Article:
"Jesus, like most cultural heroes, is malleable," writes Stephen J.
Nichols. "And his given shape has much more to say about the shapers
than it does of him." Jesus Made in America presents itself as a
look at how the Jesus of American history has been shaped and reshaped
by culture. It's an ambitious project, and Nichols generally delivers,
offering a lively, whirlwind overview.
Woven into this cultural
history is a polemic against expressions of Jesus that don't emphasize
propositional orthodoxy. This fits roughly with Nichols's
acknowledgement that his project is distinct from similarwork
in that it's evangelical in focus (a point absent from the title or
back-cover summary). Still, the book's dual aims lead Nichols, a
professor at Lancaster Bible College, to some odd places.
presents the Jesuses of American history—the Jacksonian frontiersman,
the modernist moral exemplar, today's buddy-boyfriend—as incomplete,
even dangerously wrong. The Puritans, however, had it just about right.
Nichols allows that they were at times lacking in their practical
application, what with the slaughter of American Indians and the witch
trials and all that. But he presents the Puritans as the overall
standard for integrating doctrine, experience and action.
hardly seems fair to dismiss most ideas as culturally conditioned but
then exempt those you happen to agree with. The Puritan leaders may have
been intellectual giants, but were they somehow immune to culture? It'd
be nice if Nichols scrutinized the creed-obsessed, left-brained biases
of Western theology generally in anything like the way he does the
heterodoxy of William Ellery Channing or the doctrinal paucity of praise
Similarly frustrating is Nichols's chapter on Jesus
films, which he says "tend to have more to say about the cultural moment
that produced them than...the moment captured on the page in the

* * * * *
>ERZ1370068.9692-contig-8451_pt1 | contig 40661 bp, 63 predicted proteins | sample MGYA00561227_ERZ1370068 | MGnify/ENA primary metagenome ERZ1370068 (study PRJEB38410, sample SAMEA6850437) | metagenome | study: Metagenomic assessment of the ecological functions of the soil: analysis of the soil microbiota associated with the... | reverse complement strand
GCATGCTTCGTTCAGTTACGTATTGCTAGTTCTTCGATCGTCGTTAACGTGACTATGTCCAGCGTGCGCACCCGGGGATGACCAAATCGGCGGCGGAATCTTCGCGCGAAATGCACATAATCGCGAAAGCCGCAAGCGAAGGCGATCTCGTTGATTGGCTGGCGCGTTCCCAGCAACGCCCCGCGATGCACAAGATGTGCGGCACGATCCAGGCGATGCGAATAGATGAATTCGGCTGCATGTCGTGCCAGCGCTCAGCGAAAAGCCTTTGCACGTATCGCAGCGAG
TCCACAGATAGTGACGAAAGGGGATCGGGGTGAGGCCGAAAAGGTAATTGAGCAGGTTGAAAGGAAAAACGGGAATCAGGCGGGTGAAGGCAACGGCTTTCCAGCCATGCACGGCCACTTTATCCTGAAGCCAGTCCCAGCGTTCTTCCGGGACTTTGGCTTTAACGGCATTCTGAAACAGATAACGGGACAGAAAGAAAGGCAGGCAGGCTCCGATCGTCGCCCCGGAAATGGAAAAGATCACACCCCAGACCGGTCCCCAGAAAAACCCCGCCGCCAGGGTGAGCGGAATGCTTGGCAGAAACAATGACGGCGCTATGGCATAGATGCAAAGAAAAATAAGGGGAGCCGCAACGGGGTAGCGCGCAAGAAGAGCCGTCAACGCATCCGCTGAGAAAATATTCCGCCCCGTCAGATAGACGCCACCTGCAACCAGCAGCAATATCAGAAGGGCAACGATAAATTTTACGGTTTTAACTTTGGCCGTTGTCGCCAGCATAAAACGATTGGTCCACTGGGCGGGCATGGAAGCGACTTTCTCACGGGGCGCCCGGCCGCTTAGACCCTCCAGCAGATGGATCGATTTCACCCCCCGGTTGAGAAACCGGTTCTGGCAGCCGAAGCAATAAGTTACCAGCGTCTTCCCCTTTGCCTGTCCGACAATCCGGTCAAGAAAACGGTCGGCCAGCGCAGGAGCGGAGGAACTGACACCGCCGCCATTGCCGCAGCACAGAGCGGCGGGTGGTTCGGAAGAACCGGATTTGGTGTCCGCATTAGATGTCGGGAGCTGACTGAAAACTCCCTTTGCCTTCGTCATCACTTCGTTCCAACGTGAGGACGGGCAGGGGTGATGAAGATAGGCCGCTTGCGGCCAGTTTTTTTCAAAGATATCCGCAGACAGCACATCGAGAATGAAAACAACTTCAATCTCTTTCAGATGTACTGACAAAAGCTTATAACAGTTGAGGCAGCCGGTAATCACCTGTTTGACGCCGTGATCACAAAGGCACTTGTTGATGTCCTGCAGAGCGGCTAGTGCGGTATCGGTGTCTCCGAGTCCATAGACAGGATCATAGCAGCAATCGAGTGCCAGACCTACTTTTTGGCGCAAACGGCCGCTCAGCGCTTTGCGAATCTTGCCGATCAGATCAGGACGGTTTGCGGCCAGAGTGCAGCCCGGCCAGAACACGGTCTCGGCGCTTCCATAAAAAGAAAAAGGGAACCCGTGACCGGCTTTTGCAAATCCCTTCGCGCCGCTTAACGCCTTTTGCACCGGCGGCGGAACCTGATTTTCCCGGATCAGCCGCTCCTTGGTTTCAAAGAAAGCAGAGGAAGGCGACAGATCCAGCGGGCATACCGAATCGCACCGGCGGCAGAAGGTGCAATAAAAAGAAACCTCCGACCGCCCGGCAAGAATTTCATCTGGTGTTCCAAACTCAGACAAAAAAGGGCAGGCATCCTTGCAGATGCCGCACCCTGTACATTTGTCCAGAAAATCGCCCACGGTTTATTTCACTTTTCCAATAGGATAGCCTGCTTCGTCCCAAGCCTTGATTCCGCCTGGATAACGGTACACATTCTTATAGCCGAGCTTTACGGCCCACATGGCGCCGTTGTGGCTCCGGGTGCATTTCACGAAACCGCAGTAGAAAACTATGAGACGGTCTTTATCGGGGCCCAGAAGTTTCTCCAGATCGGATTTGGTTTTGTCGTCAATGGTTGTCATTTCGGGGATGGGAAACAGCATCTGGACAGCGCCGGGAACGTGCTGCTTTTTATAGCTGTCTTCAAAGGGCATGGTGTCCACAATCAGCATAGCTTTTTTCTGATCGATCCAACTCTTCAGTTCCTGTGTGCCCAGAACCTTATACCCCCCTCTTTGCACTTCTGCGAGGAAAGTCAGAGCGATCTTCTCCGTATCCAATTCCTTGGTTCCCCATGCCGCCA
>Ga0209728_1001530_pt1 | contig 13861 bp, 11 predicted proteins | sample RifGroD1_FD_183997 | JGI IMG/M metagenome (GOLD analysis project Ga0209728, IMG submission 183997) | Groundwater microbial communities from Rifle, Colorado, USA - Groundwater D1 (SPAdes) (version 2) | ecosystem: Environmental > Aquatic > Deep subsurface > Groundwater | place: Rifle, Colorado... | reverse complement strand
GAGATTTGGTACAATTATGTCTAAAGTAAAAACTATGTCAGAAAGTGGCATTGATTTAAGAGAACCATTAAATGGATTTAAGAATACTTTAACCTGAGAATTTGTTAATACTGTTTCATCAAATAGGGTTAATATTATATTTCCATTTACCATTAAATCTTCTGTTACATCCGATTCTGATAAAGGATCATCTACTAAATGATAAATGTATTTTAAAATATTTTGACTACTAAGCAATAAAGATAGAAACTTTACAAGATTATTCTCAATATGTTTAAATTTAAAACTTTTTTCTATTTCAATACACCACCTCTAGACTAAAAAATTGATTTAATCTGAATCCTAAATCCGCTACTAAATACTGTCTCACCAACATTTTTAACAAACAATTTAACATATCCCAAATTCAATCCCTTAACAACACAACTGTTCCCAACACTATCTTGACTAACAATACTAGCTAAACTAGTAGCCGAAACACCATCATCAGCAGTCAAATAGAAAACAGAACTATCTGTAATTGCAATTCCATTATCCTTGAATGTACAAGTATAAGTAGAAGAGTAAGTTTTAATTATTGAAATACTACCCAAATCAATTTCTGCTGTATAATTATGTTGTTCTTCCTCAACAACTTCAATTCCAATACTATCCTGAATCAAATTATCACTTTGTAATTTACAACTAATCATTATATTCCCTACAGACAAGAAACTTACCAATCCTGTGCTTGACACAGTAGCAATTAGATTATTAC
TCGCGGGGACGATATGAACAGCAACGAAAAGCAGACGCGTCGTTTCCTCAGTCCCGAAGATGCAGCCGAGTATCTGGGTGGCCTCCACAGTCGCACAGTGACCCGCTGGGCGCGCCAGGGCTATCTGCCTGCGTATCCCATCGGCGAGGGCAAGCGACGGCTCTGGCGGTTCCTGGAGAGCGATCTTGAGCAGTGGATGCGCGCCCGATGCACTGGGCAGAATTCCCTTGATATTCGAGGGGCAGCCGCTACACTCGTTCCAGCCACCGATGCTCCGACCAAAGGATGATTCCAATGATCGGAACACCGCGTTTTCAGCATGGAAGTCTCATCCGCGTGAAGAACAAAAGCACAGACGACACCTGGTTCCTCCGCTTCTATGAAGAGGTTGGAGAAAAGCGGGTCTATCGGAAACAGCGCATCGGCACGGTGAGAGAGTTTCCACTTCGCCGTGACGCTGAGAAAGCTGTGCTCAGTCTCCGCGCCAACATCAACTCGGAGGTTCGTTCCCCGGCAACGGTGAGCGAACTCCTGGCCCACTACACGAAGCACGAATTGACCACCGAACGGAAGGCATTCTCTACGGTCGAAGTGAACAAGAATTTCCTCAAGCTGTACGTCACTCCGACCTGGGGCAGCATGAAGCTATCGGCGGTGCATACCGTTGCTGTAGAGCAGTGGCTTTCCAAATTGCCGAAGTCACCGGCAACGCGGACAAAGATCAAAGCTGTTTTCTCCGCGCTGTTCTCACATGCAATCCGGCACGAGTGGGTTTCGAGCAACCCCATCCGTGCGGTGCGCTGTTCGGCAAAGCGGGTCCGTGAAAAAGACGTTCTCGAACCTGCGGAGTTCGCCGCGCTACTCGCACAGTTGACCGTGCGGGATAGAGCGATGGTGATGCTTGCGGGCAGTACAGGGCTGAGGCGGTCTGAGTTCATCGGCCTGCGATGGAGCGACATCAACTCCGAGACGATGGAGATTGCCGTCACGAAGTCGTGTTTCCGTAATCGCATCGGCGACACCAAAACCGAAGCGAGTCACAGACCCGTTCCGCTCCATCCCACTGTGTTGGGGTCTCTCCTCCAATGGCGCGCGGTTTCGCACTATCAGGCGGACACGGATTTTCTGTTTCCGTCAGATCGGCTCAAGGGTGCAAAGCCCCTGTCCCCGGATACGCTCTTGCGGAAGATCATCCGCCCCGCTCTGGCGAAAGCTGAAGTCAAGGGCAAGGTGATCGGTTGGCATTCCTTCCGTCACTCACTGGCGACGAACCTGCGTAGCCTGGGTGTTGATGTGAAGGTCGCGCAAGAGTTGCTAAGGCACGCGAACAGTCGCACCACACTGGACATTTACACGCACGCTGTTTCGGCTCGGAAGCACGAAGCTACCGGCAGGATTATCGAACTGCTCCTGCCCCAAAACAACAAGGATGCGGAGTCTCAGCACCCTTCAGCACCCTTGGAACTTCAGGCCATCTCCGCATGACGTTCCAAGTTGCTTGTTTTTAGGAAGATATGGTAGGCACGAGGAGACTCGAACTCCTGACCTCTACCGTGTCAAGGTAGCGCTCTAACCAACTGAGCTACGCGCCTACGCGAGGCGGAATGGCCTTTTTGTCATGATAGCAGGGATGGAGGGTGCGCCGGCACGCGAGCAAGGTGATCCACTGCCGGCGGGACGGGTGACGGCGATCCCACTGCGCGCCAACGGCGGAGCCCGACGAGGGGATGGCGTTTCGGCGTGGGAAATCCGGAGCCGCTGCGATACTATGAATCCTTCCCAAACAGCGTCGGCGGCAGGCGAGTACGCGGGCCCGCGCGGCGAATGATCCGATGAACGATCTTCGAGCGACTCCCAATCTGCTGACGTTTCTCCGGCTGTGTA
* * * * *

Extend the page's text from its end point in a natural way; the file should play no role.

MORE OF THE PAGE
Gospels." A disinterested cultural critic would say something similar
about writing, including the Gospels themselves, instead of blaming a particular medium. Nichols trashes Martin Scorcese's The Last Temptation of Christ, selectively recounting its controversial ending (as have many before). Somewhat less predictably, he also blames Scorcese for Nixon, which is actually by Oliver Stone. Pier Paolo Pasolini's The Gospel According to St. Matthew
goes unmentioned, perhaps because it doesn't fit into Nichols's idea
that Jesus films tend to be biblically unfaithful and theologically
thin. (It can't be because the film isn't from the States, since the
French-Canadian Jesus of Montreal gets plenty of attention.)
chapter on Christian pop music is better, providing a fascinating look
at how the bold music of the Jesus People gave way to tamer stuff. Soon,
however, Nichols lumps MercyMe's praise chorus "I Can Only Imagine"
with the secular "crossover music" of the 1990s—it's all simply bad for
lack of doctrine. I suppose it's impressive that, here and elsewhere,
Nichols reduces to nothing the distance between popular evangelicalism
and secular culture, between experiential fervor and cold rationalism.
Of course, he does this only to take aim at the lot of it for failing to
be Jonathan Edwards.
If you want to read an internal critique of
evangelical culture, this is an entertaining and interesting one. What
it isn't is a fair-minded cultural history of Jesus in America.